Partition: The Punjab 1947
This stunning new work by Kanwal Dhaliwal encaptures a South Asian author whose work created an impact on Urdu literarture as overpowering as that of a thunderstorm, the 1947 Partition, itself.
A writer of short fiction, Manto experienced the tumultuous and disturbing time of Partition of India in the Punjab. He was one of those undeniable creative spirits who were able to continue to create art and literature amidst that raging thunderstorm of communal violence.
Dhaliwal creates an amazing photo-imaginary work, at once gripping and moving, as he depicts a Master Vibration sitting in the thunderstorm contemplative, composed, and unsoiled. The noises of whirlwinds, blue trees bending their root-like branches, a tidy orange flow of falling leaves, a body in the path of silver lightening, a face half-hidden, a steady hand holding the pipe.
Contemplative, composed and unsoiled Yes.
Manto trapped a thunderstorm in each little story he wrote, detonated, and ready to blow in the face of the reader, so as the violence carried out by us against each other remains in our view. In that, he gave to us each and every jolt he received from unjust and discriminatory systems and their outcomes.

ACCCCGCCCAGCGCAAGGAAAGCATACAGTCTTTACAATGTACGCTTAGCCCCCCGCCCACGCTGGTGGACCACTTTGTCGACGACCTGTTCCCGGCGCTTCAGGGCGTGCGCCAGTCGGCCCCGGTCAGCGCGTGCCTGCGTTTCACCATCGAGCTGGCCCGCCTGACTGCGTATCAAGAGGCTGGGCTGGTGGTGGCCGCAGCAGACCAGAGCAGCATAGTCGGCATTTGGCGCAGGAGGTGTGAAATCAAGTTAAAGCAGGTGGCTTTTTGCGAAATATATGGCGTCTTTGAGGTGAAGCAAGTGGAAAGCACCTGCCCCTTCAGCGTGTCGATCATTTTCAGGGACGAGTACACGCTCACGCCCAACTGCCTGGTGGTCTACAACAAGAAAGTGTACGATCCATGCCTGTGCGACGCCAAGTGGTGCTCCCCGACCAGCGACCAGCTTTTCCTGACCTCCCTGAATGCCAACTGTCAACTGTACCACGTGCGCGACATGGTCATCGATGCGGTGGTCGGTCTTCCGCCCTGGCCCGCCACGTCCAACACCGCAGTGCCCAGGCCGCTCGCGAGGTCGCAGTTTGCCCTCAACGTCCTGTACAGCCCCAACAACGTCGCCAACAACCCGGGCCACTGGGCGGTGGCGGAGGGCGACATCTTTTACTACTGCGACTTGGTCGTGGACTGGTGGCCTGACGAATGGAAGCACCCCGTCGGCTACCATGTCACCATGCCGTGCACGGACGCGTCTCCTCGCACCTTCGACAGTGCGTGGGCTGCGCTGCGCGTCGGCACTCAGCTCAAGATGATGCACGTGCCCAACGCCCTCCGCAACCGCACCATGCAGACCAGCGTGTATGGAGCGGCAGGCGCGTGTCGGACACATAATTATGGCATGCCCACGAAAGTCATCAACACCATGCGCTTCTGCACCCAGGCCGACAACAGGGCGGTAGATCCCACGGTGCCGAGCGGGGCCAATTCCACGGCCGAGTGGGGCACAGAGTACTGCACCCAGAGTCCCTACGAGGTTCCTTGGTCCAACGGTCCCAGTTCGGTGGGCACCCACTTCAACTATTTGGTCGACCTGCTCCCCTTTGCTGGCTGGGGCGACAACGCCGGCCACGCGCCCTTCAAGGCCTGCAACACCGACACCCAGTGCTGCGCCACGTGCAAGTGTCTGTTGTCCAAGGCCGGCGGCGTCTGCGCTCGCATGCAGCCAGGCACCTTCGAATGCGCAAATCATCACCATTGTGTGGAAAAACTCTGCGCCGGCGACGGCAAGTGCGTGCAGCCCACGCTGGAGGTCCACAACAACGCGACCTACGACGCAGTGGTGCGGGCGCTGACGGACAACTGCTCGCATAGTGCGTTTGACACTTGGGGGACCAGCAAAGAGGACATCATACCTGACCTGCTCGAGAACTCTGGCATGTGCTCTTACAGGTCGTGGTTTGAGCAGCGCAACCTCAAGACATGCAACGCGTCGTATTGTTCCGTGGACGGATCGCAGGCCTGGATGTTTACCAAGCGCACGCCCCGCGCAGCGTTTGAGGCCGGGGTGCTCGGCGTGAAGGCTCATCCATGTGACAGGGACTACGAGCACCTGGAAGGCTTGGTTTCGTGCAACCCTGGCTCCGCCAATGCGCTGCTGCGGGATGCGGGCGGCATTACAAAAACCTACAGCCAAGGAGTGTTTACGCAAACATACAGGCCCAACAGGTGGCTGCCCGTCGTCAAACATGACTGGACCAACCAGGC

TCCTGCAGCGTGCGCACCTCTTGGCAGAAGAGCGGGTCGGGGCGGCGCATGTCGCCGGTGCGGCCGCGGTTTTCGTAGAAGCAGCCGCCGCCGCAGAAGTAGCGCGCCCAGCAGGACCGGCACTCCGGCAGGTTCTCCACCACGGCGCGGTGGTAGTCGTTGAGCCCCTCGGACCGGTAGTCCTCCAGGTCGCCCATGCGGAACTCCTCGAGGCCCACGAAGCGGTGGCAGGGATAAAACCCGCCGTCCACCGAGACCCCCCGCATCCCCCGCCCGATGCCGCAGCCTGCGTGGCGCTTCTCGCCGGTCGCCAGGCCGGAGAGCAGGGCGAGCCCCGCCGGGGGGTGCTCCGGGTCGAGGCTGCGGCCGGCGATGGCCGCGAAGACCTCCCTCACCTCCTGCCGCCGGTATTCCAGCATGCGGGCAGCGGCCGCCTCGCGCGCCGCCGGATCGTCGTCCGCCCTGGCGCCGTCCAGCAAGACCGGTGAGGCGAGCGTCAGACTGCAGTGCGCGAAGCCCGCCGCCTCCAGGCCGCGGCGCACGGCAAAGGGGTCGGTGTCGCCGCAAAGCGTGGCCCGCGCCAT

Each jolt in Manto’s stories is safe. He made it safe for us to read, discuss, paint and articulate the time of Partition. To be aware of it as he is, be honest as he is, be courageous as he is, and, to be creative as he is.
Dhaliwal brings back a Manto that we often failed to see for the fears of knowing him and his time, of knowing us and now.
As well, this is the first most beautiful artists’ image of Saadat Hasan Manto that honours the creative spirits of both the Writer and the Artist.
SL [Sardari Lal] Prasher, painter and sculptor, was born in Gujaranwala on April 7, 1904. He took his Masters degree in English literature at the Forman Christian College Lahore in 1935. The following year he joined the Mayo School of Art as a lecturer and vice principal.
In 1938 he married Lajjya Kapila, who was staying with her uncle on a visit from Burma. They had four daughters and one son.
In 1947 their peaceful lives took the first of many turns; his first hope was that he could stay on in re-invented Pakistan. As that became impossible, he and his growing family experienced an odyssey through the refugee camps to become the Founder Principal of the School of Arts, Shimla in 1951. After several years he moved to Bombay as Director of the All India Handicrafts Board and settled finally in Delhi in the early 1960s. He died in 1990 of leukaemia far away from his homeland.
His prolific work is preserved all over. He will always be known for his art produced out of the traumatic experience of partition of the Punjab.